Our goal in the webinar was to look at some of the areas that appear to be causing the most issues, and to identify the most practical approaches we could.
We weren't suggesting that anything we said was sure to be legally effective, or accepted by every other party to a process (e.g. the recipient of an affidavit).
We also weren't suggesting that these were the only, or even the best way to manage things. I’m working on further ideas, and would certainly be keen for others that were on the webinar to build further on our suggestions, or to come up with better alternatives, and share those.
Having had a little more time to reflect on things, I’ve been able to summarise my thinking further. These views are my own, and not necessarily those of Rohan, the NZLS, or anyone else!
[Originally posted 9 May 2017. Updated 14 November 2019].
A number of my other blog posts have suggested clients should look at how their lawyers work and ask questions, like what systems do they have? What training do they do to ensure they provide the best levels of service?
This time I want to look at the related topic of pricing. I say related topic, because the pricing options a law firm can offer will depend heavily on the systems they have. A firm that has not invested in good systems is unlikely to be able to offer transparent and certain pricing.
Perhaps reflecting this lack of investment in systems, many lawyers still use hourly rate billing and loose estimates of cost based on time that will be spent (e.g. $3,000 to $5,000...), which is inherently unsatisfactory for clients as it contains little incentive to be efficient and can often lead to nasty bill shocks (e.g. $7,000) at the end of the matter when the lawyer advises that it took longer than they thought it would.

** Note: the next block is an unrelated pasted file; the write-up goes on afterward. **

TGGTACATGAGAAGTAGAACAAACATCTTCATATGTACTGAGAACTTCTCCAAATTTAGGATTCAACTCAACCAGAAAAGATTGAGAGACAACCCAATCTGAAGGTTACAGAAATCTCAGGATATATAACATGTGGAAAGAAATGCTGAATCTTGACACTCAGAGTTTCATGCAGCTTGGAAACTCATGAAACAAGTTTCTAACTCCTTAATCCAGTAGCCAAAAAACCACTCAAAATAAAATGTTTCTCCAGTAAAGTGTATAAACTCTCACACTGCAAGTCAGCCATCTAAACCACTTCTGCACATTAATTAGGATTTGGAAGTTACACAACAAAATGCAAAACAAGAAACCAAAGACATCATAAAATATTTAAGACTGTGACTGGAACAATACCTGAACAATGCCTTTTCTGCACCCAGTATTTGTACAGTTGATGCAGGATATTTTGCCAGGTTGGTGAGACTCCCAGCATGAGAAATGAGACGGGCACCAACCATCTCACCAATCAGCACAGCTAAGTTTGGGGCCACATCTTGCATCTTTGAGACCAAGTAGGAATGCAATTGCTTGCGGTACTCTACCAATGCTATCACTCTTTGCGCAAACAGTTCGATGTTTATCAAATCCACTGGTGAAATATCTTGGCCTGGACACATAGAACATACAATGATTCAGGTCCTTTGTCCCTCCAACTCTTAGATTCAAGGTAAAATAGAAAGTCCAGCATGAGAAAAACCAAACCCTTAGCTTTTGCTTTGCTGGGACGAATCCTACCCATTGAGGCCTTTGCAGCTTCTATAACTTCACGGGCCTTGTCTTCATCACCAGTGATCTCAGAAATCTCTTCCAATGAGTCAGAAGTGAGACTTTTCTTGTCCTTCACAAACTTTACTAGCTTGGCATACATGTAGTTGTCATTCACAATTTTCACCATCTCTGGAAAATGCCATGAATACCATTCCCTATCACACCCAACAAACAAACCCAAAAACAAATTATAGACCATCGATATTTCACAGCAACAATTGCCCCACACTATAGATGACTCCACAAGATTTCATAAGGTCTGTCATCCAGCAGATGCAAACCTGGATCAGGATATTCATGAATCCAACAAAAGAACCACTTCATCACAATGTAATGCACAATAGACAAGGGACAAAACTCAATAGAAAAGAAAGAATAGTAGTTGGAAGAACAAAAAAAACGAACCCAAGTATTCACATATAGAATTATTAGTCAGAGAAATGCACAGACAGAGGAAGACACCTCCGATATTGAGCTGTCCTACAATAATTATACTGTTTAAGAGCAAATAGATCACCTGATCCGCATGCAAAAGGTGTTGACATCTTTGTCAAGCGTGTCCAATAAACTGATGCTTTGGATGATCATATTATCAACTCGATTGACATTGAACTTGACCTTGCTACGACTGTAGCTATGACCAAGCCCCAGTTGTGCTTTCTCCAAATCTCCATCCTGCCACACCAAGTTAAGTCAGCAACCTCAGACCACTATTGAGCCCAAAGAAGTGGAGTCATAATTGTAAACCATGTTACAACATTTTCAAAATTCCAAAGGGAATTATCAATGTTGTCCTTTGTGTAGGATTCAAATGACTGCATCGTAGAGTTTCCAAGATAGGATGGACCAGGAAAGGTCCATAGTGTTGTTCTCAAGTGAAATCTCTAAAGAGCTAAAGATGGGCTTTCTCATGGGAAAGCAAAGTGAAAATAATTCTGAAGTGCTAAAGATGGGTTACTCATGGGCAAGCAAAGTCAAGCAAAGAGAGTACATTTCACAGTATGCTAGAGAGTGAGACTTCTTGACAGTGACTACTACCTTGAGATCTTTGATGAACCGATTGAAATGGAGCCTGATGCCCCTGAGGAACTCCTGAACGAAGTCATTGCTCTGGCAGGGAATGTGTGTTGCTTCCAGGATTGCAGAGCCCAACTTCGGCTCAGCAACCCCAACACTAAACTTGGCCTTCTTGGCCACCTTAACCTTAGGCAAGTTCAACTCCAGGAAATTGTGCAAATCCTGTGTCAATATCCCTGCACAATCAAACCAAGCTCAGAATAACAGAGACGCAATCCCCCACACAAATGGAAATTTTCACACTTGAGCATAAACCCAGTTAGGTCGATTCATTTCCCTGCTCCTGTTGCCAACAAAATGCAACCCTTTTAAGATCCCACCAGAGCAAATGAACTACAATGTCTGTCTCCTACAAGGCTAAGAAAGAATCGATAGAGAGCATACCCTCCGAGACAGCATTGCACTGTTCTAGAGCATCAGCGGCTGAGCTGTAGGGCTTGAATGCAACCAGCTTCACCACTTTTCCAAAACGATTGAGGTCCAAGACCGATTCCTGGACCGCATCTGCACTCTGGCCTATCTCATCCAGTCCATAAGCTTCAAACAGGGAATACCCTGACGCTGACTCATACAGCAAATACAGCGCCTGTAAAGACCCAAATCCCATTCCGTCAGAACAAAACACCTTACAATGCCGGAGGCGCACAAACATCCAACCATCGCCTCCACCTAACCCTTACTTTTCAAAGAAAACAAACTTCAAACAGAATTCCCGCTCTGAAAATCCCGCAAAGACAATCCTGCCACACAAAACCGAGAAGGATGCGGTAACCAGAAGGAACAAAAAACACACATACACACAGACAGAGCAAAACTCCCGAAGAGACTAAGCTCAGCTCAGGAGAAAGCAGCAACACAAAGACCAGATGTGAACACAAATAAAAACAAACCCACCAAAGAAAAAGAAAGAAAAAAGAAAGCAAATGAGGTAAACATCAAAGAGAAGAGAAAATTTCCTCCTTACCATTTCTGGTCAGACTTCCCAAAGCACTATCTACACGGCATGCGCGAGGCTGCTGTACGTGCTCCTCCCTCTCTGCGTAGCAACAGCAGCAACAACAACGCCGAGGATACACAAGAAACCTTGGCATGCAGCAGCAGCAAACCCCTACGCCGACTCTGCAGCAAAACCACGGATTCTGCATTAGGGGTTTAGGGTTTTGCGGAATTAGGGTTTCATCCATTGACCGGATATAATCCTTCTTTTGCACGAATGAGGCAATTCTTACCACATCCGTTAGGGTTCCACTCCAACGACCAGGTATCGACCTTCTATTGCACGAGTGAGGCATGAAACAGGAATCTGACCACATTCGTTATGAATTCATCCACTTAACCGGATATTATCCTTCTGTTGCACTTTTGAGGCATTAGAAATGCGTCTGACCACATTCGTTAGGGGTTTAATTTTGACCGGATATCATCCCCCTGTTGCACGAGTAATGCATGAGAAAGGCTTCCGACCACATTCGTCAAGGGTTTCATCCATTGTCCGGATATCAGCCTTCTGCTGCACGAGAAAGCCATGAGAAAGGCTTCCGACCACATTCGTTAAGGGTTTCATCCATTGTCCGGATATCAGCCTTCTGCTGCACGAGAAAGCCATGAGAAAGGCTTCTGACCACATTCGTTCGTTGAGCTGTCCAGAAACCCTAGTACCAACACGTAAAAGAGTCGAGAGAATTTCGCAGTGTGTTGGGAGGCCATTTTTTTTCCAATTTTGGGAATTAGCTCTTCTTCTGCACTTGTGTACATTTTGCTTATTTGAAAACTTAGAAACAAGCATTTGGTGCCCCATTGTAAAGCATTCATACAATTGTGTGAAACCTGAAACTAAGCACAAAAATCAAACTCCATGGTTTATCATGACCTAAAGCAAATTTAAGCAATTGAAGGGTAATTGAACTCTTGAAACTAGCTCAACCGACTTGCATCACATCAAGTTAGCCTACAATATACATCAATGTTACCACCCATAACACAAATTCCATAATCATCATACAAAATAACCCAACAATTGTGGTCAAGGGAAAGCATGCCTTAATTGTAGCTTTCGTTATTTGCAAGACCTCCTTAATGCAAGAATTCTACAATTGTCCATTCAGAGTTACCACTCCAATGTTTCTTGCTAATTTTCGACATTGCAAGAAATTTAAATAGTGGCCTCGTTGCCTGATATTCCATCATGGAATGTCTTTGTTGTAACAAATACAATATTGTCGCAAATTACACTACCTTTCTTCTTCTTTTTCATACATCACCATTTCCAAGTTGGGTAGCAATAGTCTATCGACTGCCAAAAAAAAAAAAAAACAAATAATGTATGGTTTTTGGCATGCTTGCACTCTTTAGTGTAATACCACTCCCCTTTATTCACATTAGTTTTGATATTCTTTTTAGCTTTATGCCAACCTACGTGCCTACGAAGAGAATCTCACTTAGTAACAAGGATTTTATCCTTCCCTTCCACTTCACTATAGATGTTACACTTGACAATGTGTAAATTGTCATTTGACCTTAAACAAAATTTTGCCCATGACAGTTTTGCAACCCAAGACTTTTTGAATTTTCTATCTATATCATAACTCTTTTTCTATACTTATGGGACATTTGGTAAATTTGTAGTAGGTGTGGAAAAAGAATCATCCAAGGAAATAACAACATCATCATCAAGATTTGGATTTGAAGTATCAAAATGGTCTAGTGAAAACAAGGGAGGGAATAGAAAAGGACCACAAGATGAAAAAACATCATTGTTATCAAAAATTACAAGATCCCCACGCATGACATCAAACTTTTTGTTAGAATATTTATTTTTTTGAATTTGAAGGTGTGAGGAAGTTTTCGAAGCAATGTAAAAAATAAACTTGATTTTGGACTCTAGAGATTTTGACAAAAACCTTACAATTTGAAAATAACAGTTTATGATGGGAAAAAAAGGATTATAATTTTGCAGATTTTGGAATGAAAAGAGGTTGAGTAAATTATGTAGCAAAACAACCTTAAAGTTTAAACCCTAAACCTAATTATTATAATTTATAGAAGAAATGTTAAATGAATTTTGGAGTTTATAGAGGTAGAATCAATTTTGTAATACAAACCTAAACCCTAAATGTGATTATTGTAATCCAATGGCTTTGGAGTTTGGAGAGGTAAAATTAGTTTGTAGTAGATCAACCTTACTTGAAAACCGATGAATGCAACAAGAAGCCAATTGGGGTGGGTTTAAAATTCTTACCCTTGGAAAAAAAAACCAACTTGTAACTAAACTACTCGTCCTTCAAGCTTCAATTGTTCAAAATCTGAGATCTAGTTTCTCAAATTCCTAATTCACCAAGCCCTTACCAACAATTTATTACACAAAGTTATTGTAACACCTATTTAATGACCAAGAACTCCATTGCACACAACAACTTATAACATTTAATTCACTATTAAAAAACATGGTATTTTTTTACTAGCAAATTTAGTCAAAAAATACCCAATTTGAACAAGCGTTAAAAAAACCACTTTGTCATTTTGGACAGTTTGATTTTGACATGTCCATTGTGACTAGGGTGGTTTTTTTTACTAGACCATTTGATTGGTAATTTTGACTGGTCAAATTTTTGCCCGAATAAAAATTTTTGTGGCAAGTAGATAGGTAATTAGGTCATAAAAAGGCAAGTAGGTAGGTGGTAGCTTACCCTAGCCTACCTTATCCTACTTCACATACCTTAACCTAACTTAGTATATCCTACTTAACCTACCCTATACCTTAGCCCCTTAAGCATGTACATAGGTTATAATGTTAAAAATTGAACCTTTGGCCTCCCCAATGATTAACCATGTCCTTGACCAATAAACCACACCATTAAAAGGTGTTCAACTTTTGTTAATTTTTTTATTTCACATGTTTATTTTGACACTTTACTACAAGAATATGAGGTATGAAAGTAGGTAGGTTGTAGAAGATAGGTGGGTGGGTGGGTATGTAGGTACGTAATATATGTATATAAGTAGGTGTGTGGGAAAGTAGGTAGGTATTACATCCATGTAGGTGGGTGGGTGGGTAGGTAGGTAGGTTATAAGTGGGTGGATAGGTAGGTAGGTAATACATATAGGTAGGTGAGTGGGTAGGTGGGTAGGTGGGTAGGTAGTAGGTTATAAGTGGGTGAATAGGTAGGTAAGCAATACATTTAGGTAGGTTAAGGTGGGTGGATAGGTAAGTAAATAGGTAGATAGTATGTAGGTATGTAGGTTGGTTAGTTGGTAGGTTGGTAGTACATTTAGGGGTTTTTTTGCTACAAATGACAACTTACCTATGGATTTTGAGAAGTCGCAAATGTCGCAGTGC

To try and get good value, clients often focus on discounts to the hourly rate, which does not solve the problem if the number of hours is open ended. The firm could just throw 5 people onto a simple job.
Pricing in this way can be a complete finger in the air, where not only would different lawyers within a firm be likely to charge different amounts for the same piece of work, but the same lawyer could charge different amounts on a different day. Isn't that bizarre?
Firms that can give greater clarity and certainty on pricing - while still giving good outcomes and not taking shortcuts - should be rewarded by clients. But, for that to happen, clients have to look beyond hourly rates and ask the right questions.
The law regarding break allowances for employees has recently changed.
The Employment Relations Amendment Act 2018 has amended the Employment Relations Act 2000 to state that:
“an employee is entitled to, and the employee’s employer must provide the employee with, rest breaks and meal breaks”.
Are you up to speed with the new changes and what they require?
ILANZ 2018 was another hugely energising and enjoyable event. Thank you to everyone involved in organising it!
The official theme of this year’s ILANZ was “No 8 wire”, as a nod to our in-house lawyers' ingenuity and ability to innovate with limited resources. Last year, I used this term in my blog to describe some of the cobbled-together solutions delegates were using – it was a term of endearment. This year, I'm a little less certain we should be celebrating this.